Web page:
I returned to my home in Firenze on a Monday, but slept most of that day. Then I put in three and a half days in the studio before returning that following Friday afternoon to Caprese Michelangelo. By Friday night, I had finished most of the acrylic painting work and I protected the mural painting with Zecchi's brand of acrylic varnish. Saturday and Sunday, I worked all day and most of the nights painting in oils over the top of the varnish. I painted the water in the pool and the figures in oil. The oil will be completely dry, hopefully, once I return in the spring to finish the work properly. I was back in Firenze again that Monday morning, and again, slept most of the day, missing my studio time, but better off for it.

[idea mural painting design consideration]

[mural painting design consideration] [mural painting idea design consideration]

[idea mural painting design consideration] [mural painting idea design consideration]

[mural painting idea design consideration] [mural painting design consideration]

I must say that I adored working in a place with such a gorgeous mountain view and wildlife all around (I was especially charmed by the cinghiale [Italian for "boar"] that came around most evenings before dusk to dig up the dirt right outside my window as they scrounged around for ripe figs freshly fallen from the trees. Nearby there were plenty of small apples and grapes for me to snack on as well. [This came in handy when I was hungry during the middle of the night and did not want to disturb anyone in the house.] The only real annoyance in this wooden paradise was the changing light. Some bright mornings left me with large contrasting shapes projected onto my mural painting, while the late nights found me working under tungsten lights and I feared strange colors would appear on the art in the natural light of day.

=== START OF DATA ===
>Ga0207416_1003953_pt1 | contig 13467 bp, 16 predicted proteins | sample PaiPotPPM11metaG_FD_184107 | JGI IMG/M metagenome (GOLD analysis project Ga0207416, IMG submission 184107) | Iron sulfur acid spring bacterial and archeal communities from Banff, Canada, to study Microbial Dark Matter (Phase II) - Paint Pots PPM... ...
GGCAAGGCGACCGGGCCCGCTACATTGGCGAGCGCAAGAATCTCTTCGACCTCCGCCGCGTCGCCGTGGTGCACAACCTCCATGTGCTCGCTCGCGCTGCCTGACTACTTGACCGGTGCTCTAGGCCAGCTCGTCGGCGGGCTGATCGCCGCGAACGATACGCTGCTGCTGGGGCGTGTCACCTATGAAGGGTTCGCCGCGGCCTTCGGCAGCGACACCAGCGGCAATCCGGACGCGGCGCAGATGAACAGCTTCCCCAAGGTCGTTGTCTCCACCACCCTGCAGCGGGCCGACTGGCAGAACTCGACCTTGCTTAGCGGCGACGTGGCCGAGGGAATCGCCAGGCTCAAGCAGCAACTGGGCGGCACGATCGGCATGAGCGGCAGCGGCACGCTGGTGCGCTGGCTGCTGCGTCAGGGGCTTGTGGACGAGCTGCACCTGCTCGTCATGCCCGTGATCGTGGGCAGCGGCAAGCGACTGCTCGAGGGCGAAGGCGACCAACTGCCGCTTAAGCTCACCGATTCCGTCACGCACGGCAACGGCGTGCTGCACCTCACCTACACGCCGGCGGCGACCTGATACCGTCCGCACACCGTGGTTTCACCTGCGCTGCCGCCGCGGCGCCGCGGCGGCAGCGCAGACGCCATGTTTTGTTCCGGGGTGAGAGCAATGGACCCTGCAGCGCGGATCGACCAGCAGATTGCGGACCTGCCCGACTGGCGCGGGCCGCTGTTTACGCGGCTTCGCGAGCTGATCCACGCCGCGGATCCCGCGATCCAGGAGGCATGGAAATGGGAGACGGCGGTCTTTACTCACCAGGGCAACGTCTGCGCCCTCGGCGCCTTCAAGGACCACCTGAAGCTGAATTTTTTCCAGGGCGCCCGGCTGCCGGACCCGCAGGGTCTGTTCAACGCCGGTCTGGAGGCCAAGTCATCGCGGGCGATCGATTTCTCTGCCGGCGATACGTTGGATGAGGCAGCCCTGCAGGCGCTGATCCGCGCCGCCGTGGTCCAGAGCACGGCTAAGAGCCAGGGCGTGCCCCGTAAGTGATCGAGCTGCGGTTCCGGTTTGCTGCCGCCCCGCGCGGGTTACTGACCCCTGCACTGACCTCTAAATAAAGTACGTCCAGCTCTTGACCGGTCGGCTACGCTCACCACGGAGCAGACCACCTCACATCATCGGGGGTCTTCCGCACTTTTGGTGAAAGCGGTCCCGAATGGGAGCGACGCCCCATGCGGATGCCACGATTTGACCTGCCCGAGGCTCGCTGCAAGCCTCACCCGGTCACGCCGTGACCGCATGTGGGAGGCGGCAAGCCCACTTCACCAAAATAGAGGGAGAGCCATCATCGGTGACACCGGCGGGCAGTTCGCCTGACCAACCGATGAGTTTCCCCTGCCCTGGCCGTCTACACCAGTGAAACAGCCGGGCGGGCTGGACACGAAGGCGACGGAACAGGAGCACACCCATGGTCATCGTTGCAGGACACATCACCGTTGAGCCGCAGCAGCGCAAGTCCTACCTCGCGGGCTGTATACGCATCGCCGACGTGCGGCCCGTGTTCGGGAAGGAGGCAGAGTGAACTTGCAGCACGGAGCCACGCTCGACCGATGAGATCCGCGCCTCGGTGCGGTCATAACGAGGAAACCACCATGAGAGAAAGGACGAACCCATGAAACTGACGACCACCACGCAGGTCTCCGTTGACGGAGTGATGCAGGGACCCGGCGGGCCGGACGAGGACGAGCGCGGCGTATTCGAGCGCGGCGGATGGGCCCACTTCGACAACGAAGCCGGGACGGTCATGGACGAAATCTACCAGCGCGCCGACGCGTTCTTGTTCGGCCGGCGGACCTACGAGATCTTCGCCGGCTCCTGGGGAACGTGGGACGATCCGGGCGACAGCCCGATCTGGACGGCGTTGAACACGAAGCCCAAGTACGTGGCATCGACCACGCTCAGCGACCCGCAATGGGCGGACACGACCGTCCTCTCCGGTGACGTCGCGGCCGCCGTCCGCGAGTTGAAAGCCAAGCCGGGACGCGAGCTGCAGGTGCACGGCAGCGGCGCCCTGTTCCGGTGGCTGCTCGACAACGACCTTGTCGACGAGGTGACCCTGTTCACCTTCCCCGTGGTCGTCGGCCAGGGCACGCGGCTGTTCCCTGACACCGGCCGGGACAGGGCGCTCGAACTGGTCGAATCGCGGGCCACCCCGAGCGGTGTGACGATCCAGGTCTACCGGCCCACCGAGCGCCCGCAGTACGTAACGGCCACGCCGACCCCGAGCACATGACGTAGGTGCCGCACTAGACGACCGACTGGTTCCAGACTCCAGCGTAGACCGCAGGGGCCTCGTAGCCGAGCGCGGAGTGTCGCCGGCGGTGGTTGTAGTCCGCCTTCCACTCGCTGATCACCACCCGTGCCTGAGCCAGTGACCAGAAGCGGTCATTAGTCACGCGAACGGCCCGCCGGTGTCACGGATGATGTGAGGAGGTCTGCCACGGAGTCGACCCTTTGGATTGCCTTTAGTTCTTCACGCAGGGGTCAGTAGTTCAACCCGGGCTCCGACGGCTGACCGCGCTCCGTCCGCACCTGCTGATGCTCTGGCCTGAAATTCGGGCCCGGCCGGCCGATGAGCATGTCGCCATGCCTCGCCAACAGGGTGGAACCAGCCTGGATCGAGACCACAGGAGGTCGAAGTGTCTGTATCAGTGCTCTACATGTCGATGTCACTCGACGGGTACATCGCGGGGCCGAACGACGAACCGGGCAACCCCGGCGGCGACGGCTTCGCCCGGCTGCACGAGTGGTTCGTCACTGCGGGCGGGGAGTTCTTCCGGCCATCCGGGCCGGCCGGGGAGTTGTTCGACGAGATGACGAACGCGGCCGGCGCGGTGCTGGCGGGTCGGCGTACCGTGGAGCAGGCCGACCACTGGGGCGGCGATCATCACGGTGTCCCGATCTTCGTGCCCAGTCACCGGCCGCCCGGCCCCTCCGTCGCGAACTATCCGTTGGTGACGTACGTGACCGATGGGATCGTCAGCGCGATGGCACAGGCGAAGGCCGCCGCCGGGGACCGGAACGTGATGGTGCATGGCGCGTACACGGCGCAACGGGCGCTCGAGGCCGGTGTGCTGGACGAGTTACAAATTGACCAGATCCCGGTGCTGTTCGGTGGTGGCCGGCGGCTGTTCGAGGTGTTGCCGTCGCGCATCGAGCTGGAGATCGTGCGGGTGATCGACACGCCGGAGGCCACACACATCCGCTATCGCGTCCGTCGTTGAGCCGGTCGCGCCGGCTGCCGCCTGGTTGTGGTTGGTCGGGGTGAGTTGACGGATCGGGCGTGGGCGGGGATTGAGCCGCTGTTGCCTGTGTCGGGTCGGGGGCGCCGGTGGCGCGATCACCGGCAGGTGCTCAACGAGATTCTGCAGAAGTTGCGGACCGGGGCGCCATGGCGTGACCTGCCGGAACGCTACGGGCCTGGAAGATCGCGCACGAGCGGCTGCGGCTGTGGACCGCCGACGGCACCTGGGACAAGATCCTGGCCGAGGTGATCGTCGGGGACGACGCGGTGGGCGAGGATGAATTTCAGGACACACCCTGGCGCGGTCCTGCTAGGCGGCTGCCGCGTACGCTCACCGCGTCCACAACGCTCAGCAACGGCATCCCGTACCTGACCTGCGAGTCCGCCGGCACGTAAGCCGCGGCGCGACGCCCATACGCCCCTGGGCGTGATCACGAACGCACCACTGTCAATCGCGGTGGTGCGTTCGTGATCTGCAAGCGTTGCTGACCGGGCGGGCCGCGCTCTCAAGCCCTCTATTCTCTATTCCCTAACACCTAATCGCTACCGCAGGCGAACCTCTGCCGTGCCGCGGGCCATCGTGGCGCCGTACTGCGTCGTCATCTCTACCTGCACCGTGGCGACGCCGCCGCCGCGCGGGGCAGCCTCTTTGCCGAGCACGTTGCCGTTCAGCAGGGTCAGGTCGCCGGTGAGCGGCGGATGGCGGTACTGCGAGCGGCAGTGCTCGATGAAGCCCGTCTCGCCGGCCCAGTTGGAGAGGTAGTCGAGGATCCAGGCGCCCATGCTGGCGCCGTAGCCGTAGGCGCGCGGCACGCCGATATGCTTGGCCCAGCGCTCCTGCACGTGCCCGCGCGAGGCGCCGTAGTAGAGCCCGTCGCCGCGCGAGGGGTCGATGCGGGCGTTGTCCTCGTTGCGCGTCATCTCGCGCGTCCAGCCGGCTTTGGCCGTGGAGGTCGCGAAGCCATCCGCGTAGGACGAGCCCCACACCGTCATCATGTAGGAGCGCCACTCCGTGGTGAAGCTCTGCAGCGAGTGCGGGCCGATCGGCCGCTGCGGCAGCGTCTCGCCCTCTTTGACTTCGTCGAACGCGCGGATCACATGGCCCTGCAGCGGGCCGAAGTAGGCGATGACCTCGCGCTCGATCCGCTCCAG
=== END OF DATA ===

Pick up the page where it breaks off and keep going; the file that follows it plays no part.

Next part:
[mural painting design consideration]

[mural painting idea design consideration]

[idea mural painting design consideration]

[mural painting idea design consideration]

[mural painting idea design consideration] [mural painting design consideration]